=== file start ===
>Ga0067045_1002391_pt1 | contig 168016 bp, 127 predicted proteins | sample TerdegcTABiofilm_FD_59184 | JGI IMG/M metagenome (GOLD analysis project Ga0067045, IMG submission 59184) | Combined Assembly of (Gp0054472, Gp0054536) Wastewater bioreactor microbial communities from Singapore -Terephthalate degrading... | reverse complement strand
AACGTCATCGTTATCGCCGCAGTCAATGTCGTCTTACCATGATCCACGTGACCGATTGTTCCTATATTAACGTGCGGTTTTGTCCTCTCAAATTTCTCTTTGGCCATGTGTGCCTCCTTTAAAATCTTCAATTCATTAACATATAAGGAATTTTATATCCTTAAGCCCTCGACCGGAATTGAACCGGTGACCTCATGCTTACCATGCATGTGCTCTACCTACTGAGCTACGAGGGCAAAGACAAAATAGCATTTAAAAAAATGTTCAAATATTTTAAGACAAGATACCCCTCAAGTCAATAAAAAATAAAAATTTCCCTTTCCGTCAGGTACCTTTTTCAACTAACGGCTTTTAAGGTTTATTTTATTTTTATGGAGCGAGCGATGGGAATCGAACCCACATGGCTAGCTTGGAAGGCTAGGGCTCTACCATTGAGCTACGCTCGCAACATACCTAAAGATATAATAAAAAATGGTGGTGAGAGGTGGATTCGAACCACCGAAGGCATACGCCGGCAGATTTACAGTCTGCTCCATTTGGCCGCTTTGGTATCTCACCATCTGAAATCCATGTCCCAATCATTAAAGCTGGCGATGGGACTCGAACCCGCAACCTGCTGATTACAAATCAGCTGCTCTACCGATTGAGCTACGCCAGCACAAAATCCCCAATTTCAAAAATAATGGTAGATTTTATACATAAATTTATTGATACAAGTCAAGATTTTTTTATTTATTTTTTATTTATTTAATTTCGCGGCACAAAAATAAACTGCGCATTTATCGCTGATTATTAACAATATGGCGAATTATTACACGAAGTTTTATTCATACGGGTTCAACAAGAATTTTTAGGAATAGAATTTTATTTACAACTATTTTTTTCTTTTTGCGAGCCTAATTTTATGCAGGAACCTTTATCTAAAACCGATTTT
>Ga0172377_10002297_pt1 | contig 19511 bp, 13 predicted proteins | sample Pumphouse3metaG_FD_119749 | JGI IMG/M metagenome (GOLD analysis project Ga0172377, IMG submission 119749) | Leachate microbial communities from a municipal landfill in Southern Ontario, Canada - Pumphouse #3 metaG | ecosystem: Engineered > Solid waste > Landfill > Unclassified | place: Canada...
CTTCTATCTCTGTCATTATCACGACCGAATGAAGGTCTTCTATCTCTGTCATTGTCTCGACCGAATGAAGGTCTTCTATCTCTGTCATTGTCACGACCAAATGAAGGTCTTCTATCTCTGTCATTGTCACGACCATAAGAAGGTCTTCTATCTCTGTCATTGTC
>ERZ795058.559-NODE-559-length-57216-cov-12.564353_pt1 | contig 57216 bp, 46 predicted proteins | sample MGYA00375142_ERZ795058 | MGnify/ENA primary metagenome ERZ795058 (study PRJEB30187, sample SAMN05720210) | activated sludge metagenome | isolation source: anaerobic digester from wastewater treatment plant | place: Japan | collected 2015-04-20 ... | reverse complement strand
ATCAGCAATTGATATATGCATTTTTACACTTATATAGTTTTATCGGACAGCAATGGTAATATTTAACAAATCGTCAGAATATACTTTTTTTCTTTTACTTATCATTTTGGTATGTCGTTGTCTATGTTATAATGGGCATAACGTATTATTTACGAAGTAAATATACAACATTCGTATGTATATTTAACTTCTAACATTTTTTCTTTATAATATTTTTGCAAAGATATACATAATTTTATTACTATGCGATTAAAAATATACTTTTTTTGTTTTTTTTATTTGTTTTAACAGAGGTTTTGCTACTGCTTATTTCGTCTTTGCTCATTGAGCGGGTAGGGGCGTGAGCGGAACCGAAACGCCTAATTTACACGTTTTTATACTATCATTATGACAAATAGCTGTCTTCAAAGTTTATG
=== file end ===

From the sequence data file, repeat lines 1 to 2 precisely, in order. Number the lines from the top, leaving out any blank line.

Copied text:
>Ga0067045_1002391_pt1 | contig 168016 bp, 127 predicted proteins | sample TerdegcTABiofilm_FD_59184 | JGI IMG/M metagenome (GOLD analysis project Ga0067045, IMG submission 59184) | Combined Assembly of (Gp0054472, Gp0054536) Wastewater bioreactor microbial communities from Singapore -Terephthalate degrading... | reverse complement strand
AACGTCATCGTTATCGCCGCAGTCAATGTCGTCTTACCATGATCCACGTGACCGATTGTTCCTATATTAACGTGCGGTTTTGTCCTCTCAAATTTCTCTTTGGCCATGTGTGCCTCCTTTAAAATCTTCAATTCATTAACATATAAGGAATTTTATATCCTTAAGCCCTCGACCGGAATTGAACCGGTGACCTCATGCTTACCATGCATGTGCTCTACCTACTGAGCTACGAGGGCAAAGACAAAATAGCATTTAAAAAAATGTTCAAATATTTTAAGACAAGATACCCCTCAAGTCAATAAAAAATAAAAATTTCCCTTTCCGTCAGGTACCTTTTTCAACTAACGGCTTTTAAGGTTTATTTTATTTTTATGGAGCGAGCGATGGGAATCGAACCCACATGGCTAGCTTGGAAGGCTAGGGCTCTACCATTGAGCTACGCTCGCAACATACCTAAAGATATAATAAAAAATGGTGGTGAGAGGTGGATTCGAACCACCGAAGGCATACGCCGGCAGATTTACAGTCTGCTCCATTTGGCCGCTTTGGTATCTCACCATCTGAAATCCATGTCCCAATCATTAAAGCTGGCGATGGGACTCGAACCCGCAACCTGCTGATTACAAATCAGCTGCTCTACCGATTGAGCTACGCCAGCACAAAATCCCCAATTTCAAAAATAATGGTAGATTTTATACATAAATTTATTGATACAAGTCAAGATTTTTTTATTTATTTTTTATTTATTTAATTTCGCGGCACAAAAATAAACTGCGCATTTATCGCTGATTATTAACAATATGGCGAATTATTACACGAAGTTTTATTCATACGGGTTCAACAAGAATTTTTAGGAATAGAATTTTATTTACAACTATTTTTTTCTTTTTGCGAGCCTAATTTTATGCAGGAACCTTTATCTAAAACCGATTTT